The National Theatre Chorus and Orchestra
The opera Don Hrabal depicts the final years in the life of the celebrated Czech (Czechoslovak) author. By no means, however, is it merely a “portrait of the artist as an old man”. Instead, it presents Hrabal as a lonely Mohican, a dreamer seeking beauty in the everyday and the ordinary, a brilliant storyteller and witty commentator. By the medium of the three essential women in his life, Hrabal concurrently reveals his innermost feelings, freely guiding us through them against the backdrop of the history of the second half of the 20th century. Assisting him on his voyage is a chorus of his beloved cats and a flock of pigeons, with the latter bearing witness to his very final moments before his fall out of the window of the Bulovka hospital in Prague.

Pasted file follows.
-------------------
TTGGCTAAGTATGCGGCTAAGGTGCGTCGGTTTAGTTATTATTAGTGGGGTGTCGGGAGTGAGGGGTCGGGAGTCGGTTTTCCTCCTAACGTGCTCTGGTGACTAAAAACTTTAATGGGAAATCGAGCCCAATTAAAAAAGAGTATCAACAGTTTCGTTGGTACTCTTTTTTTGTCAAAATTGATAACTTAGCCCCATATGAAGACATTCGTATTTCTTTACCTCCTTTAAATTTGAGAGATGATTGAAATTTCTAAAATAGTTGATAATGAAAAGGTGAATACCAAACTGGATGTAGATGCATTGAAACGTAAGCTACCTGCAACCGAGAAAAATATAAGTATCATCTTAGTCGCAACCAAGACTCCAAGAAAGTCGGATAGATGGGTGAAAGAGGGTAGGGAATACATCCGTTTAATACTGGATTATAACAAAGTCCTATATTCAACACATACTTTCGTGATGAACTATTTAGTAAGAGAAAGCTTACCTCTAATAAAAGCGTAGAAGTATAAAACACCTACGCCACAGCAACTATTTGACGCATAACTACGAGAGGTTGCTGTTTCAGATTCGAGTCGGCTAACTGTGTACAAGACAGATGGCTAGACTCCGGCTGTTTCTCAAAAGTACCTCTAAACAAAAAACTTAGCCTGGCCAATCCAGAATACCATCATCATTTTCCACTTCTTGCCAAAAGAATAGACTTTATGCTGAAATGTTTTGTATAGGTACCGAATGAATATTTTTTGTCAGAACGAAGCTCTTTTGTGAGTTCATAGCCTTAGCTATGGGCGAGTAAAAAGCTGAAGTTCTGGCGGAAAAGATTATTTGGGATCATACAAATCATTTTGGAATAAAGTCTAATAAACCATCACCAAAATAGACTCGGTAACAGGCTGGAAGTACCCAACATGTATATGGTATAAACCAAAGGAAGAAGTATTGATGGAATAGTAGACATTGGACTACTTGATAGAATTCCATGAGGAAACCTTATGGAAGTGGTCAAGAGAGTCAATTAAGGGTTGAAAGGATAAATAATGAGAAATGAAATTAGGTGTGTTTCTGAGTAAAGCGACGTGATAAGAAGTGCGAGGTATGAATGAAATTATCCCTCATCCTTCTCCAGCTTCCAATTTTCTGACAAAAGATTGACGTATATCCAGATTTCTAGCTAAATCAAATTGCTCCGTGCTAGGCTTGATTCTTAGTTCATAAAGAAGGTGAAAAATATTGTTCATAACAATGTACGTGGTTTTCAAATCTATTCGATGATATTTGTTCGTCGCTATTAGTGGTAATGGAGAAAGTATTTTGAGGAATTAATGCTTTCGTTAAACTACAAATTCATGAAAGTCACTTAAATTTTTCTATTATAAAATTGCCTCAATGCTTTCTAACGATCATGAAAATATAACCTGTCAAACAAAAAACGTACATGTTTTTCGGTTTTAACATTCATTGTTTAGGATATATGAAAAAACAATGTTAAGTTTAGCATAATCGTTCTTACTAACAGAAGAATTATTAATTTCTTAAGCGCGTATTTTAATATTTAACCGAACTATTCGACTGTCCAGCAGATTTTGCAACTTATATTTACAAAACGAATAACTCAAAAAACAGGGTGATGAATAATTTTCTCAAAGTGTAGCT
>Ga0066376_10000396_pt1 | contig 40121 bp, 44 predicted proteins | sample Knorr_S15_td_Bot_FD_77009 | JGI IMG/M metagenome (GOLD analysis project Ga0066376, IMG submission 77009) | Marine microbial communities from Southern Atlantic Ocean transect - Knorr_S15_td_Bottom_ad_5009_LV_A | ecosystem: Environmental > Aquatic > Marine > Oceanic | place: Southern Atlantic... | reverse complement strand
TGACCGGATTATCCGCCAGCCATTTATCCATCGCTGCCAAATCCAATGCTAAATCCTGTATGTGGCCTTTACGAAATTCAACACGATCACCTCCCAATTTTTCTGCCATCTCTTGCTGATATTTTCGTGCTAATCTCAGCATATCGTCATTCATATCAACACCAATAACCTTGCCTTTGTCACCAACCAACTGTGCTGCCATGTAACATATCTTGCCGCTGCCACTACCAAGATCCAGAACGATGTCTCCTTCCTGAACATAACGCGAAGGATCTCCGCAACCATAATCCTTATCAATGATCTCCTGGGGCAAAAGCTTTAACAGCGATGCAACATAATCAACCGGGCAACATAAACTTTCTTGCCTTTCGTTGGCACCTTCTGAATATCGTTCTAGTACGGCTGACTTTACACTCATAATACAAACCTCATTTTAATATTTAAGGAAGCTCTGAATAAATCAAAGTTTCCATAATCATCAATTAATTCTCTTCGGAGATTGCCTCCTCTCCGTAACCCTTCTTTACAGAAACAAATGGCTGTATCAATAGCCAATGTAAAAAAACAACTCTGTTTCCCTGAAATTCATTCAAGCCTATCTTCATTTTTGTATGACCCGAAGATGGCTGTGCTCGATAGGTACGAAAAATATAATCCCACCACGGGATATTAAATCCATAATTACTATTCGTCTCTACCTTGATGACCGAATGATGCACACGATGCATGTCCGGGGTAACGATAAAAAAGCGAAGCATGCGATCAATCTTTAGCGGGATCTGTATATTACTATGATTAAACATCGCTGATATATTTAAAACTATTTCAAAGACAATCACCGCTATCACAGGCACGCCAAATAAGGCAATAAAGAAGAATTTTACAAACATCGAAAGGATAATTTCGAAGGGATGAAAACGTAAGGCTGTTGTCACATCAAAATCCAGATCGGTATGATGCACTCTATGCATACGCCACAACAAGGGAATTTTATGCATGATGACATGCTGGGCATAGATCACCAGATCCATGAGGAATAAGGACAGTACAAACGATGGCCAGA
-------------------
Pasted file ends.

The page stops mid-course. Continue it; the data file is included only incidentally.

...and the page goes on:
Besides composing, the contemporary Czech artist Miloš Orson Štědroň also writes texts which he sets to music, with the fruit of his work being remarkable cross–genre music-theatre projects. He has paid systematic attention to distinguished Czech figures (Ivan Blatný, Jaroslav Hašek, František Kupka, Josef Gočár, Jan Hus, Johann Gregor Mendel, Václav Havel, Jan Zábrana, Josef Škvorecký). Following A Human Tragicomedy, to his own libretto, inspired by the writer/philosopher Ladislav Klíma, which was premiered at the Estates Theatre in 2003, Don Hrabal is Orson’s second opera.